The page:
Disinfection Nitrite and chlorine rapidly react to form nitrate and chloride, which has no disinfecting power. For example, in drinking water, where hypochlorous acid is the predominant active chlorine species;

Thus, every milligram of NO2~-N uses up 71/14 = 5.1 mg of active chlorine (which is always expressed on the basis of Cl2, with molecular weight of 71).

Ammonia also reacts with chlorine, but the products depend on the relative concentrations of the two. At low Cl/N molar ratios (< 1), mainly monochloramine (NH2Cl), forms:

As the Cl/N ratio increases, dichloramine (NHCl2) forms:

Mono- and dichloramine are referred to as combined chlorine. Although they still represent active chlorine, they have much less disinfecting power than HOCl (~1 to 2% as effective). This is one reason that disinfection of wastewater (which usually contains ammonia) is less effective than disinfection of drinking water (which typically does not).

Finally, at still higher ratios, the chlorine oxidizes the ammonia to produce nitrogen gas or nitrate, or occasionally, trichloramine (NCl3), depending on pH and the specific ratio.

This is referred to as breakpoint chlorination (Figure 13.23), and these products have no disinfecting power. Thus, depending on the Cl/N ratio, adding more chlorine can actually result in a decrease in the remaining active chlorine, or chlorine residual. Once all of the ammonia is converted to nitrogen gas, nitrate, or trichloramine, any additional chlorine addition results in an increase in the chlorine residual.

Breakpoint Chlorination
Chlorine Dose Figure 13.23 Breakpoint chlorination.

Other In the soil, ammonium is often held at cation-exchange sites of clay minerals. Nitrification mobilizes this nitrogen, making it easier for plants to absorb if the ammonium in their rhizosphere has been depleted, but also easier for it to leach into the ground-water. On the other hand, assimilation of ammonium or nitrate by bacteria can make this nitrogen immobilized and unavailable to plants. Thus, if waste materials with a high carbon/nitrogen ratio, (such as some crop residues and some solid wastes) are applied to soil, the microbial activity on the carbonaceous materials can lead to a depletion of available soil N for plants. This is referred to as nitrogen robbing.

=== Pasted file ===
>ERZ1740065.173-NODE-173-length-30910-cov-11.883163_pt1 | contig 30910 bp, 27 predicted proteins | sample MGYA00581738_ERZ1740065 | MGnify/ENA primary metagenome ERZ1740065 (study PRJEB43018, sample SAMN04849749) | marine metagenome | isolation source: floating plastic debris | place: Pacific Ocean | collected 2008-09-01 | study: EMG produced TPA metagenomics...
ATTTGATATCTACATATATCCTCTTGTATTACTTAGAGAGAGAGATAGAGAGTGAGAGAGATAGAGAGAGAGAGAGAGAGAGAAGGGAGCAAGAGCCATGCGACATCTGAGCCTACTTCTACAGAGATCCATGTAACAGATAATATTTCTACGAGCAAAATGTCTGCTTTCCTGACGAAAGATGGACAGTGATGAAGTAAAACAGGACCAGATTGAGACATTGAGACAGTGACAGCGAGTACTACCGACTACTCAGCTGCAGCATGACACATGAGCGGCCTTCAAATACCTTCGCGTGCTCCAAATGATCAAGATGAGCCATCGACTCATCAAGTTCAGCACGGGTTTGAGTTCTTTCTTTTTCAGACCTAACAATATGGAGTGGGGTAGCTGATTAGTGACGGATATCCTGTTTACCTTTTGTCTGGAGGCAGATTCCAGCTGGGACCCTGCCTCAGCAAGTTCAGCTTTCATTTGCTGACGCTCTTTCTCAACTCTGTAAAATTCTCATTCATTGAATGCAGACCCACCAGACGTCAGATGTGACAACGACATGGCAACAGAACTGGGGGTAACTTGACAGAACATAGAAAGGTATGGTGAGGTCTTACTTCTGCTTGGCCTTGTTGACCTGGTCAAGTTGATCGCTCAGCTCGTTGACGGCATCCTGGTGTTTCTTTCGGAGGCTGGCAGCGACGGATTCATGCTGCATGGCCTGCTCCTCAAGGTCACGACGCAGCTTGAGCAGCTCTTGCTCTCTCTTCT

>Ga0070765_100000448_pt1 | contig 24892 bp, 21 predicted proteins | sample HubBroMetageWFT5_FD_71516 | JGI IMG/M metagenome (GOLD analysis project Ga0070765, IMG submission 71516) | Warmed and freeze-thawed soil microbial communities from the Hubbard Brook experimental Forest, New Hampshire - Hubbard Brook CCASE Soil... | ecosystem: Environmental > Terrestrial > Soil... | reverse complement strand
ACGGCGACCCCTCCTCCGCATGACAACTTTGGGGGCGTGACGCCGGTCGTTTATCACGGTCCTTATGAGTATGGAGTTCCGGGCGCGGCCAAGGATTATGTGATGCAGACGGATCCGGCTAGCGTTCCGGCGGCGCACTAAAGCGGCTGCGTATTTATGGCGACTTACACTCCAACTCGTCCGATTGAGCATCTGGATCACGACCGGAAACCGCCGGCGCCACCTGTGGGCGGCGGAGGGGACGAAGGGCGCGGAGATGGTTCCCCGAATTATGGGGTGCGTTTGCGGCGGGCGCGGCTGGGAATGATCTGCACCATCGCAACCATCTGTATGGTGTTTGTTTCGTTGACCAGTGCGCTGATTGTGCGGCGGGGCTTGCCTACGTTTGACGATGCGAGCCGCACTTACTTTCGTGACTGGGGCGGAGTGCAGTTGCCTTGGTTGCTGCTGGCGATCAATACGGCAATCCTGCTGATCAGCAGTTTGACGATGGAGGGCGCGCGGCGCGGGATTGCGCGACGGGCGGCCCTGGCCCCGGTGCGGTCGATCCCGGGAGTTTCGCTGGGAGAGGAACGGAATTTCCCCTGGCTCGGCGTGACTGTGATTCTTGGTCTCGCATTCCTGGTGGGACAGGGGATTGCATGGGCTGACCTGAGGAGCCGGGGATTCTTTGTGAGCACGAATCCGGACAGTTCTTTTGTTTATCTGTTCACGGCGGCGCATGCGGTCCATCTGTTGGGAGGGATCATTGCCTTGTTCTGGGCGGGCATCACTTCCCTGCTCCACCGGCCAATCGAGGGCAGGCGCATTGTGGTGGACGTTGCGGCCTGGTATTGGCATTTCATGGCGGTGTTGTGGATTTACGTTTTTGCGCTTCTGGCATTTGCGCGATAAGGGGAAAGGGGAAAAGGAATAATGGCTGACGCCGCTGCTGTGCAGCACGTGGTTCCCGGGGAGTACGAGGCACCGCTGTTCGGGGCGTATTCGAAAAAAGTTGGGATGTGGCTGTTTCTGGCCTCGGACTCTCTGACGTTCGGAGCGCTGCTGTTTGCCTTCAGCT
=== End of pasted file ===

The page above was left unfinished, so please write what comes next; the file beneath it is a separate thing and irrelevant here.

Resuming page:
Some potable waters naturally contain ammonia, and others may add it intentionally. This results in the formation of chloramines, which although weaker disinfectants, are less likely to react with organic compounds in the water to produce trihalomethanes and other potential carcinogens. However, nitrifiers have been found growing as biofilms attached to the walls of the water distribution pipes in some of these systems, where their relative resistance to chlorination aids in their survival. Concerns arising from these observations include the production of nitrite (which inactivates chlorine), organic material (promoting growth of heterotrophs), and acidity (potentially contributing to corrosion, which might further increase concentrations of lead in the water).

During anaerobic digestion of sewage sludges, concentrations of ammonium (from ammonification), magnesium, and phosphate will sometimes become high enough to lead to the precipitation of magnesium ammonium phosphate, or struvite (MgNH4PO4). Heavy deposition of this mineral can clog pipes, coat heat exchangers, and otherwise interfere with digester operation.

Because of the limited metabolic diversity of nitrifiers, some compounds act as selective inhibitors, limiting nitrification while having little or no effect on other organisms. Allyl thiourea was one compound used early for this purpose in both agriculture (to prevent loss of nitrogen through nitrification followed by leaching or denitrification) and the BOD test (to prevent interference in the measurement of the C-BOD, Section 13.1.3), but it biodegrades fairly rapidly. Other compounds have also been used, most containing sulfur and/or nitrogen. The compound now recommended for the C-BOD test is 2-chloro-6-(trichloromethyl) pyridine, also called N-serve, nitrapyrin, and TCMP. For research purposes, nitrite oxidation has been inhibited using potassium perchlorate, KClO3, but this compound may also inhibit nitrate reduction. It is also possible that a compound entering a wastewater treatment plant may interfere with nitrification without having a noticeable effect on other treatment processes.